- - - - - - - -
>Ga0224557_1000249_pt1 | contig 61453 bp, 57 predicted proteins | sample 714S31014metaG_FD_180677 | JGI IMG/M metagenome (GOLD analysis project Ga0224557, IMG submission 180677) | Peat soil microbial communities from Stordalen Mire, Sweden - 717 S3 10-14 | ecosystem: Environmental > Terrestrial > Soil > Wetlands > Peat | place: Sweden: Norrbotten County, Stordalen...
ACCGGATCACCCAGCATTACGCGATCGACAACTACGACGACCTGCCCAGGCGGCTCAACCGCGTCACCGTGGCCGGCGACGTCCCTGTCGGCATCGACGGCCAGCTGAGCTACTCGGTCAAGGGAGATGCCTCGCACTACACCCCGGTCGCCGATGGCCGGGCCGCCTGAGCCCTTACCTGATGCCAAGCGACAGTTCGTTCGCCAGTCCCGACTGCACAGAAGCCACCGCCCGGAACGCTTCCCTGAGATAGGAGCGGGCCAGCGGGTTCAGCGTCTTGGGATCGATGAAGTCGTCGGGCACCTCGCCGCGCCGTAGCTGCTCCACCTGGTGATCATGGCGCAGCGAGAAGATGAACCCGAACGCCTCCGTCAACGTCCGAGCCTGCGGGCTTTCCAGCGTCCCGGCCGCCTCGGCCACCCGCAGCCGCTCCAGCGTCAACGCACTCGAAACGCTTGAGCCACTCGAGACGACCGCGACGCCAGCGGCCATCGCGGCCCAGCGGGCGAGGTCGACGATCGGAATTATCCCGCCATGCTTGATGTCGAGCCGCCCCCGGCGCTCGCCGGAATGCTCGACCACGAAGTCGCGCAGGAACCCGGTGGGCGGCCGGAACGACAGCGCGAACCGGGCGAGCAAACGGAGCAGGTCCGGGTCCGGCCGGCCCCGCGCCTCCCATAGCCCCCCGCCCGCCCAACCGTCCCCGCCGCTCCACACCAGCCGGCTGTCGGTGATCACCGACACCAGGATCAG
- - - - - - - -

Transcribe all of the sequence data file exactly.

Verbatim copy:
>Ga0224557_1000249_pt1 | contig 61453 bp, 57 predicted proteins | sample 714S31014metaG_FD_180677 | JGI IMG/M metagenome (GOLD analysis project Ga0224557, IMG submission 180677) | Peat soil microbial communities from Stordalen Mire, Sweden - 717 S3 10-14 | ecosystem: Environmental > Terrestrial > Soil > Wetlands > Peat | place: Sweden: Norrbotten County, Stordalen...
ACCGGATCACCCAGCATTACGCGATCGACAACTACGACGACCTGCCCAGGCGGCTCAACCGCGTCACCGTGGCCGGCGACGTCCCTGTCGGCATCGACGGCCAGCTGAGCTACTCGGTCAAGGGAGATGCCTCGCACTACACCCCGGTCGCCGATGGCCGGGCCGCCTGAGCCCTTACCTGATGCCAAGCGACAGTTCGTTCGCCAGTCCCGACTGCACAGAAGCCACCGCCCGGAACGCTTCCCTGAGATAGGAGCGGGCCAGCGGGTTCAGCGTCTTGGGATCGATGAAGTCGTCGGGCACCTCGCCGCGCCGTAGCTGCTCCACCTGGTGATCATGGCGCAGCGAGAAGATGAACCCGAACGCCTCCGTCAACGTCCGAGCCTGCGGGCTTTCCAGCGTCCCGGCCGCCTCGGCCACCCGCAGCCGCTCCAGCGTCAACGCACTCGAAACGCTTGAGCCACTCGAGACGACCGCGACGCCAGCGGCCATCGCGGCCCAGCGGGCGAGGTCGACGATCGGAATTATCCCGCCATGCTTGATGTCGAGCCGCCCCCGGCGCTCGCCGGAATGCTCGACCACGAAGTCGCGCAGGAACCCGGTGGGCGGCCGGAACGACAGCGCGAACCGGGCGAGCAAACGGAGCAGGTCCGGGTCCGGCCGGCCCCGCGCCTCCCATAGCCCCCCGCCCGCCCAACCGTCCCCGCCGCTCCACACCAGCCGGCTGTCGGTGATCACCGACACCAGGATCAG